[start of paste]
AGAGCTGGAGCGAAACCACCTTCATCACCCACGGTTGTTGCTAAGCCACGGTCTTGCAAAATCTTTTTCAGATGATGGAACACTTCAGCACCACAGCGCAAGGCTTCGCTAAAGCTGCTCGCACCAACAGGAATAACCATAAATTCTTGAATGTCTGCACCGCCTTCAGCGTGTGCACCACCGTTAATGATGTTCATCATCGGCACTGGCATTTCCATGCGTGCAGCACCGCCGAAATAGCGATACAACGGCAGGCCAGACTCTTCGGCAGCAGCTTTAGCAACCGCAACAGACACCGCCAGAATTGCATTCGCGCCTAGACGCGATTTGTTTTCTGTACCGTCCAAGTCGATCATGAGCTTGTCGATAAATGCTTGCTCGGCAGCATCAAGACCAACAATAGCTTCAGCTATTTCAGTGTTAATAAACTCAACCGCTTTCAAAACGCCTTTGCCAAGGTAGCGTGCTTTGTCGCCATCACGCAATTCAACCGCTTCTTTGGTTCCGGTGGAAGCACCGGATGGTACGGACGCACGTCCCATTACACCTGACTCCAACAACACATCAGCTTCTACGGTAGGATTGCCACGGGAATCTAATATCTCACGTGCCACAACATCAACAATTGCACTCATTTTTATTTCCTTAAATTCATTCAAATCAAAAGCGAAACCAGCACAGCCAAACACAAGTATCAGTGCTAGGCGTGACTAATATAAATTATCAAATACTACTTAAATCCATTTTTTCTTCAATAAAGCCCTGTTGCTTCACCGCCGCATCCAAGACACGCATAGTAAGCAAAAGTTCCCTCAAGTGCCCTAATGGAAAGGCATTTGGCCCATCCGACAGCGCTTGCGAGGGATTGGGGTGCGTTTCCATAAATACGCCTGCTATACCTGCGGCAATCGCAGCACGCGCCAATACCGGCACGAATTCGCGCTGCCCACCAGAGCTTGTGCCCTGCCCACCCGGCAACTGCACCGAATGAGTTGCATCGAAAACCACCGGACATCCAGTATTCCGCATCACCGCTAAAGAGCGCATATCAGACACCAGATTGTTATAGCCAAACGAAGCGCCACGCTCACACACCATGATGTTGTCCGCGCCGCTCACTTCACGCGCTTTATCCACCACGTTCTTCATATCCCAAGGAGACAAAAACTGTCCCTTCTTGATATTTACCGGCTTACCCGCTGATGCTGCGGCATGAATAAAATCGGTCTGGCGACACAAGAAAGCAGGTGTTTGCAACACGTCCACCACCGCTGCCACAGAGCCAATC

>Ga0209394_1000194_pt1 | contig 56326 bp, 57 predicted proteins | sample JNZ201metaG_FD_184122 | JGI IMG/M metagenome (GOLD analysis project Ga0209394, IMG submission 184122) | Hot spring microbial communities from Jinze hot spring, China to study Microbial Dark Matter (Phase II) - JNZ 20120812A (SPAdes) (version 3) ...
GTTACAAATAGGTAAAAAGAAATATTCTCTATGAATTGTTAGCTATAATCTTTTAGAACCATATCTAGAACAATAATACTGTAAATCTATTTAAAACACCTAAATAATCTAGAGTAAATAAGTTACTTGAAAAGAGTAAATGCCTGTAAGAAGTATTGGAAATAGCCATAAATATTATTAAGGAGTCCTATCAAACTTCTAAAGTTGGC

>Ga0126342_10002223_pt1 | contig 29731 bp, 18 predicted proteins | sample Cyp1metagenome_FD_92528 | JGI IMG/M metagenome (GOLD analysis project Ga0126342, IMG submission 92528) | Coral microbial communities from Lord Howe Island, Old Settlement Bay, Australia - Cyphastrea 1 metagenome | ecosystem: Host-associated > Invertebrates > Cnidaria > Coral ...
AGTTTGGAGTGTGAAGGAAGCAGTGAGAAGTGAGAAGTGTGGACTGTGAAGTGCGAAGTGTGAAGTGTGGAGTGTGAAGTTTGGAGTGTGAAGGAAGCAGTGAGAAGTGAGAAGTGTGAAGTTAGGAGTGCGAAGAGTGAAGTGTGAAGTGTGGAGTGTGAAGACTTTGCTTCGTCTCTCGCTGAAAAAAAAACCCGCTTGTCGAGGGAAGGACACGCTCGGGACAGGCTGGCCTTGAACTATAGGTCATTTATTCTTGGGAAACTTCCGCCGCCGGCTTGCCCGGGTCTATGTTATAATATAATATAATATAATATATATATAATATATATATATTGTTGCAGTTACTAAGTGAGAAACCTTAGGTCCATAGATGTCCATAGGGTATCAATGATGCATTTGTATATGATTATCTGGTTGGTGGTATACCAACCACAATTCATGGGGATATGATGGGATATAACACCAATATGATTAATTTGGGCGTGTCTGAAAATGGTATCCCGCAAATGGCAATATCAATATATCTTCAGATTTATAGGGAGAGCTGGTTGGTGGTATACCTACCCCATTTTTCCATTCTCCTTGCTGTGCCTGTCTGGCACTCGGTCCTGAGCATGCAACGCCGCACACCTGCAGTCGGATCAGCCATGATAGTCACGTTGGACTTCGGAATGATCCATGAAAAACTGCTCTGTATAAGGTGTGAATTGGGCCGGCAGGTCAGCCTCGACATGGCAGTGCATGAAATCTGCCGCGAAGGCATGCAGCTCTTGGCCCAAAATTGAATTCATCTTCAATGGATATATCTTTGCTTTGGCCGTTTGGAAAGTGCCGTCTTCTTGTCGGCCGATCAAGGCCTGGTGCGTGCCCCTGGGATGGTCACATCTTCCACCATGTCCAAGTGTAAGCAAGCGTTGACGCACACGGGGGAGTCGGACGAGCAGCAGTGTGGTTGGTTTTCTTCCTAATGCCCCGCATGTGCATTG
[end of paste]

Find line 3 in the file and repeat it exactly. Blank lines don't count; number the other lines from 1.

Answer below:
GTTACAAATAGGTAAAAAGAAATATTCTCTATGAATTGTTAGCTATAATCTTTTAGAACCATATCTAGAACAATAATACTGTAAATCTATTTAAAACACCTAAATAATCTAGAGTAAATAAGTTACTTGAAAAGAGTAAATGCCTGTAAGAAGTATTGGAAATAGCCATAAATATTATTAAGGAGTCCTATCAAACTTCTAAAGTTGGC